My head has been attached to a pillow for the last two years. Now, as I write these words my head is at last detached — bobbing around like a boat gently swaying in a harbor slip. Less eloquently put, my head feels like it’s had way too much to drink and is stumbling around the bar trying to gracefully remain standing. The five minutes that have passed while I’ve been writing this paragraph is the longest my head has been without pillow since 2015, and trust me, I do not feel one inkling of separation anxiety or abandonment. It is, instead, a beautiful and simplistic feeling not unlike the moment I ate food for the first time in a year and a half, or when I started talking again, or any of the other milestones I’ve experienced in the last several months as my health has improved. Yet, I cannot get over the fact that my head feels a lot like a bobble head doll looks — unstable. It’s not bad, but definitely a feeling of wonder and awe.
While they are spooky reminders of how poor my health has been, these moments are what I now live for — rejuvenating new-old experiences that free my soul.
I have been able to sit up in varying degrees for the last few months. But, except for short spurts of a few seconds, I have not been able to separate my head from the pillow for any substantial amount of time until recently.
Similarly, I’ve started dangling my legs off my bed, which is exhausting, but hopefully a sign of future milestones to come. In fact, on a particularly good day (actually, it was late at night because I don’t sleep well, and oddly enough, I tend to feel better after the sun goes down), I sat up and hung both my legs off the bed. There I was, in mostly darkness, sitting at a 90-degree angle, using my own strength to hold myself up, and both legs bent, also at 90-degrees, my feet dangling toward the ground. I quickly became dizzy and disoriented as my muscles grew weak and I expeditiously lowered my body back to the wedge pillow.
I crashed pretty hard for the next 36 hours or so, but I eventually recovered. Nevertheless it was a reminder of how I am constantly at the mercy of my body and the illness that lives within it. While I was recovering, I was surprised at how similar my physical symptoms were to the post-exertion crashes I often experienced in the first couple years after I got sick. I remember many of the moments that led to these crashes. I remember getting on BART with my uncle, Victor, and walking the full length of the Embarcadero in San Francisco, ascending countless steps, sitting down to watch a Giants game at AT&T Park, then trekking all the way back to BART, where I did my best not to collapse onto some oblivious stranger’s lap because all of the seats were taken. I crashed pretty hard after that, but damn it was worth it.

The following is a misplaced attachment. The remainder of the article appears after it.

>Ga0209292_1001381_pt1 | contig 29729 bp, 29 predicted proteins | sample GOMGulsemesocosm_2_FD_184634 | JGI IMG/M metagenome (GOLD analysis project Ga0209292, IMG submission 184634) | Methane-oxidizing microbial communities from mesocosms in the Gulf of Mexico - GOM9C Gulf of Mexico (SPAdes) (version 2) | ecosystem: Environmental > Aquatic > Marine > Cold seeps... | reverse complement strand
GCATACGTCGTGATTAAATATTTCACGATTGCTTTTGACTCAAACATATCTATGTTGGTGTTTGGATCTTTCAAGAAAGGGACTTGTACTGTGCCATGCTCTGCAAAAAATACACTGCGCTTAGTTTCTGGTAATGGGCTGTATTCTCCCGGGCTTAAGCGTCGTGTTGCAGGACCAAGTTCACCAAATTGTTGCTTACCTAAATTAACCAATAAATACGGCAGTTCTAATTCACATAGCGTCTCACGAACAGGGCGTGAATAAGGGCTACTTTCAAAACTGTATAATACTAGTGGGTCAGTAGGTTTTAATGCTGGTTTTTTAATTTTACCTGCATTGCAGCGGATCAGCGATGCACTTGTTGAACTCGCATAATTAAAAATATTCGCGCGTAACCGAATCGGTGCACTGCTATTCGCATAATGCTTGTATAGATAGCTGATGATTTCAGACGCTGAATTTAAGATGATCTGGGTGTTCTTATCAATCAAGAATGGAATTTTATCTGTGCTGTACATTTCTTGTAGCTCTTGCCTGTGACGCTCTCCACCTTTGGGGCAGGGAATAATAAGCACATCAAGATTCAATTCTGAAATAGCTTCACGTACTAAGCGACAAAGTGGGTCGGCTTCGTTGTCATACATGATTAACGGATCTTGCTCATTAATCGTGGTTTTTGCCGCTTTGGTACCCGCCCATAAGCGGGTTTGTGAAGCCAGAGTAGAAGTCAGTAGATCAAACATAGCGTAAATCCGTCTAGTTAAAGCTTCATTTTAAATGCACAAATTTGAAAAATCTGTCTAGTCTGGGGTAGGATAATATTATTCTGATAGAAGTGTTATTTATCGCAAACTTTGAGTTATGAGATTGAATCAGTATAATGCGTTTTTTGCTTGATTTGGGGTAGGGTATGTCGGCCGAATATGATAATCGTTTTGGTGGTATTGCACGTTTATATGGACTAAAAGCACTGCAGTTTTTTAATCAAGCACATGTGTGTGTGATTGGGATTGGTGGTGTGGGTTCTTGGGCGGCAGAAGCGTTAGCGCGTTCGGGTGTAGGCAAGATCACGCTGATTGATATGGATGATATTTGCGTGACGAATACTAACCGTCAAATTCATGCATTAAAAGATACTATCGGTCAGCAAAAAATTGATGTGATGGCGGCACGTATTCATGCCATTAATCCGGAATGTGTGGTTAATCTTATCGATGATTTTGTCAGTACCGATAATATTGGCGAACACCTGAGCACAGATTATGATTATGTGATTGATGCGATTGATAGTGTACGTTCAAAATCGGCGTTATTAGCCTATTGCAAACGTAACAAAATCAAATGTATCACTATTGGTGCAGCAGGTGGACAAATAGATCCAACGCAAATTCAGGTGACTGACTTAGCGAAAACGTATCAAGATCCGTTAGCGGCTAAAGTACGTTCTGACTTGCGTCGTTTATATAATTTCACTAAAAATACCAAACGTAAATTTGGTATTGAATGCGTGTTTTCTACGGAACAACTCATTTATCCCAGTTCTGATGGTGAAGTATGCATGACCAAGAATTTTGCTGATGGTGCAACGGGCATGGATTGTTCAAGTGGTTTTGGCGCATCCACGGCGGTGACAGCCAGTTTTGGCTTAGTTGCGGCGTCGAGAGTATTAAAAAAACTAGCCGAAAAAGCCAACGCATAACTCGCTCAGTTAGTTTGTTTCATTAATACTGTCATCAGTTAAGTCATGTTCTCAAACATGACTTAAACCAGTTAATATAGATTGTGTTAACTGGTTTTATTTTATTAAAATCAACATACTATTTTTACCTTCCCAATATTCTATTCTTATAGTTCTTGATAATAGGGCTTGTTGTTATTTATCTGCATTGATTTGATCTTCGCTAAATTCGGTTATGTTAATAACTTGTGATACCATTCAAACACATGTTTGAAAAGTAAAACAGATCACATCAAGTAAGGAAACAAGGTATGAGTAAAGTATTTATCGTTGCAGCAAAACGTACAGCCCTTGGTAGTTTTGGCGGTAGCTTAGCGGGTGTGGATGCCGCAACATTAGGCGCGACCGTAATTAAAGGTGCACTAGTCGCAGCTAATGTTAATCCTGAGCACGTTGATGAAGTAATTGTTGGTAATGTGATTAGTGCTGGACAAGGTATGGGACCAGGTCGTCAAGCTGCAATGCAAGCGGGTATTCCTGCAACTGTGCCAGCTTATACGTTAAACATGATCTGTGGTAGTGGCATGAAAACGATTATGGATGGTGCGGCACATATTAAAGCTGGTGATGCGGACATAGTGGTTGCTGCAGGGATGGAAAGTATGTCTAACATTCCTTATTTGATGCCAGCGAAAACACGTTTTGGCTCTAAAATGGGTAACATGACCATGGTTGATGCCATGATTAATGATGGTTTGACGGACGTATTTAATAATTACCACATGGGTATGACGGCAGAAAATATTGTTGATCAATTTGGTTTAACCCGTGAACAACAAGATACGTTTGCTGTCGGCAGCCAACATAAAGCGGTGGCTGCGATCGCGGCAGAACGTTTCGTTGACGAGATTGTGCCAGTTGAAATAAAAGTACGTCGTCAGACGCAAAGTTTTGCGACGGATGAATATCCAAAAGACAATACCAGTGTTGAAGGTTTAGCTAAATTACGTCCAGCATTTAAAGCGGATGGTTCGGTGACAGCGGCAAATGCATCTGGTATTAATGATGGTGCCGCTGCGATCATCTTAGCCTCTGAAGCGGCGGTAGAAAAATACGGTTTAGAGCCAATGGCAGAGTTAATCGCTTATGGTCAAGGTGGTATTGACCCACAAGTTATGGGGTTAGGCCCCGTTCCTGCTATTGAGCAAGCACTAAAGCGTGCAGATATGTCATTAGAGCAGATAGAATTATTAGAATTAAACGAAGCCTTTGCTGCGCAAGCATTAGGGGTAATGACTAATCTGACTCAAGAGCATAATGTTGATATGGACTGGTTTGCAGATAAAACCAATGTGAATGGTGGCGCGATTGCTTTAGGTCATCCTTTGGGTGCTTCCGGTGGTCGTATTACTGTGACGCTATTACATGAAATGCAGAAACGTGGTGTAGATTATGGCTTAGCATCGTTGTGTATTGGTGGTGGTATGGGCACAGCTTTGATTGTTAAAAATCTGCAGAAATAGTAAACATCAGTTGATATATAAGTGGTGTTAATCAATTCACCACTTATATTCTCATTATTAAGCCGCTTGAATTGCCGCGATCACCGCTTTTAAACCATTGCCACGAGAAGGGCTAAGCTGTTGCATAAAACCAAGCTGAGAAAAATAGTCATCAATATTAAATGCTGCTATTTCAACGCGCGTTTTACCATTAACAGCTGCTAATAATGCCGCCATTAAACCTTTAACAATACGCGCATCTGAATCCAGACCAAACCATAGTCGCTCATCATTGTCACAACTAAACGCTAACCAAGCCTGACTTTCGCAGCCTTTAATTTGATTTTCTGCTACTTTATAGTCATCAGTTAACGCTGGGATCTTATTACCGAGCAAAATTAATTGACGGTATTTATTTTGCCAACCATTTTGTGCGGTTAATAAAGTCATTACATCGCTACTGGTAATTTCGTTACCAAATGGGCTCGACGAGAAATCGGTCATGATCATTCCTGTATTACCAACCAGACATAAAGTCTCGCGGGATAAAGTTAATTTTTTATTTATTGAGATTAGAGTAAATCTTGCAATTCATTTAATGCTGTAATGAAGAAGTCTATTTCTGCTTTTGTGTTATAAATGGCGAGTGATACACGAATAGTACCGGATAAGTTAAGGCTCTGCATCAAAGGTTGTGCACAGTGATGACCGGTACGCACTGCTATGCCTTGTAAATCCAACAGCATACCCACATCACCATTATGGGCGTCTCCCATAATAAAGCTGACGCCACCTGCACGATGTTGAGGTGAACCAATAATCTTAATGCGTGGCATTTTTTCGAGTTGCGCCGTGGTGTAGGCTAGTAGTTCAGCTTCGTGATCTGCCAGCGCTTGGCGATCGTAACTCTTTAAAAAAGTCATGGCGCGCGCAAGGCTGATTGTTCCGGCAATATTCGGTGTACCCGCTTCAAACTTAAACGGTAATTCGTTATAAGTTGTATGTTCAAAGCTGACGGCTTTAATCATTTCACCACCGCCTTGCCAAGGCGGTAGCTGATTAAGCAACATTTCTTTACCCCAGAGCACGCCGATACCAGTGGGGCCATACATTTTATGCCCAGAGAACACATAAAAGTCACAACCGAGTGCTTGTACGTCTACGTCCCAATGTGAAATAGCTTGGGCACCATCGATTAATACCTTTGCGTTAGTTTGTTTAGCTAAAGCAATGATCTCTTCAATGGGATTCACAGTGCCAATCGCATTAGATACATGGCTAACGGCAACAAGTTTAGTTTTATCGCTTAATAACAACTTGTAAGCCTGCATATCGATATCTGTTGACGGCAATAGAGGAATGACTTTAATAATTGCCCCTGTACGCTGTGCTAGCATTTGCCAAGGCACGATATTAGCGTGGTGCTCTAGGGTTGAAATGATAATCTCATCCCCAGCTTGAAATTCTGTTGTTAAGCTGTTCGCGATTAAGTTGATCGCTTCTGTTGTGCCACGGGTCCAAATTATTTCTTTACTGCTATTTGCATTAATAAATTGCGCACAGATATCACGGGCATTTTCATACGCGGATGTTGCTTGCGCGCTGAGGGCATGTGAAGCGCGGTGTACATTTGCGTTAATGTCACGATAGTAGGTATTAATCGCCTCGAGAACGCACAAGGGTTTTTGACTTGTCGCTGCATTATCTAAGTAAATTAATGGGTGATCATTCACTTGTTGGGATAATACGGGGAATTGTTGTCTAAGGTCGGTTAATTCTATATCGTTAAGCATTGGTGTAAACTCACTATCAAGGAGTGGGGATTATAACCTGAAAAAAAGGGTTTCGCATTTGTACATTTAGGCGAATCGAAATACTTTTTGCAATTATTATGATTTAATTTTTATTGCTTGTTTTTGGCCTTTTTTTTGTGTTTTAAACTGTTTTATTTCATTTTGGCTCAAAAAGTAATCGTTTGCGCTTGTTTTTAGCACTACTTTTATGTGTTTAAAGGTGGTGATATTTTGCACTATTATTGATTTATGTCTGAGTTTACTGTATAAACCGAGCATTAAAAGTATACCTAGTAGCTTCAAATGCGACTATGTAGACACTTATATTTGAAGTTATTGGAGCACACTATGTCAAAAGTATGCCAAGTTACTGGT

I also remember spending way too much energy walking around Costco — the store’s bright lights and seemingly never ending rows of goods were very bad for me. And I remember riding my bike to the beach in Santa Cruz and Aptos, pretending I was distracted so my laborious pedaling was not noticeable to any passerby. I remember snowboarding, and feeling so proud and surprised that I was able to repeatedly make it up and down the slopes. I crashed after each of these experiments in living unhinged with a villainous disease, and as miserable as I felt in recovery, the feeling was worth living life on my own terms.
So while my current crash feels for the most part the same, it has reminded me to, yes, take it easy. Now I have hedged my attempts at progress, instead remaining in an inclined position with only one leg hanging off the bed. I even tried to tap my toes on the ground but because my bed is on risers the lowest point I could reach was the bed frame. The bed frame may not be the floor, but I’m content with the progress I’ve achieved so far.
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**Oh, and I just put up smartphone cases with proceedings going to my medical bills and 20% to a MECFS charity.